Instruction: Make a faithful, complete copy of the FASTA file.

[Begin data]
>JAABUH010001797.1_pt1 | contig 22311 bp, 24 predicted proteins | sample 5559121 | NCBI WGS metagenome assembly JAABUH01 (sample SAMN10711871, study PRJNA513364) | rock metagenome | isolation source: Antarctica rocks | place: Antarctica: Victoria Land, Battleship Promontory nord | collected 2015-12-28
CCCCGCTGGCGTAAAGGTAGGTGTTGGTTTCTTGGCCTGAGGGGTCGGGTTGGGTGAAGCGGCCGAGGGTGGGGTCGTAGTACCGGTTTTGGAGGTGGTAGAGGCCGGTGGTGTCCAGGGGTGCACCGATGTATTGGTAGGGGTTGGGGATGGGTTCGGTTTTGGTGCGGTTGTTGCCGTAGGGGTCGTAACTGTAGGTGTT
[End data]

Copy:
>JAABUH010001797.1_pt1 | contig 22311 bp, 24 predicted proteins | sample 5559121 | NCBI WGS metagenome assembly JAABUH01 (sample SAMN10711871, study PRJNA513364) | rock metagenome | isolation source: Antarctica rocks | place: Antarctica: Victoria Land, Battleship Promontory nord | collected 2015-12-28
CCCCGCTGGCGTAAAGGTAGGTGTTGGTTTCTTGGCCTGAGGGGTCGGGTTGGGTGAAGCGGCCGAGGGTGGGGTCGTAGTACCGGTTTTGGAGGTGGTAGAGGCCGGTGGTGTCCAGGGGTGCACCGATGTATTGGTAGGGGTTGGGGATGGGTTCGGTTTTGGTGCGGTTGTTGCCGTAGGGGTCGTAACTGTAGGTGTT